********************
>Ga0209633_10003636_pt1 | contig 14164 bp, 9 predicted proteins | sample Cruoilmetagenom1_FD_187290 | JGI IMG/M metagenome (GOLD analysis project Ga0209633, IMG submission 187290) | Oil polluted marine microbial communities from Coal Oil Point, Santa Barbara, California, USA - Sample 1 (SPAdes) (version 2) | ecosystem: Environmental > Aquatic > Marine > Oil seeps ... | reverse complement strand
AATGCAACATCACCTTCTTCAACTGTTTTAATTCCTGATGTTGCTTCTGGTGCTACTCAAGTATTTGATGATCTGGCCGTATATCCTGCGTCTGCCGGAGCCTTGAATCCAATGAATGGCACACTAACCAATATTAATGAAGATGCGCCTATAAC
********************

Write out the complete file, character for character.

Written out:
>Ga0209633_10003636_pt1 | contig 14164 bp, 9 predicted proteins | sample Cruoilmetagenom1_FD_187290 | JGI IMG/M metagenome (GOLD analysis project Ga0209633, IMG submission 187290) | Oil polluted marine microbial communities from Coal Oil Point, Santa Barbara, California, USA - Sample 1 (SPAdes) (version 2) | ecosystem: Environmental > Aquatic > Marine > Oil seeps ... | reverse complement strand
AATGCAACATCACCTTCTTCAACTGTTTTAATTCCTGATGTTGCTTCTGGTGCTACTCAAGTATTTGATGATCTGGCCGTATATCCTGCGTCTGCCGGAGCCTTGAATCCAATGAATGGCACACTAACCAATATTAATGAAGATGCGCCTATAAC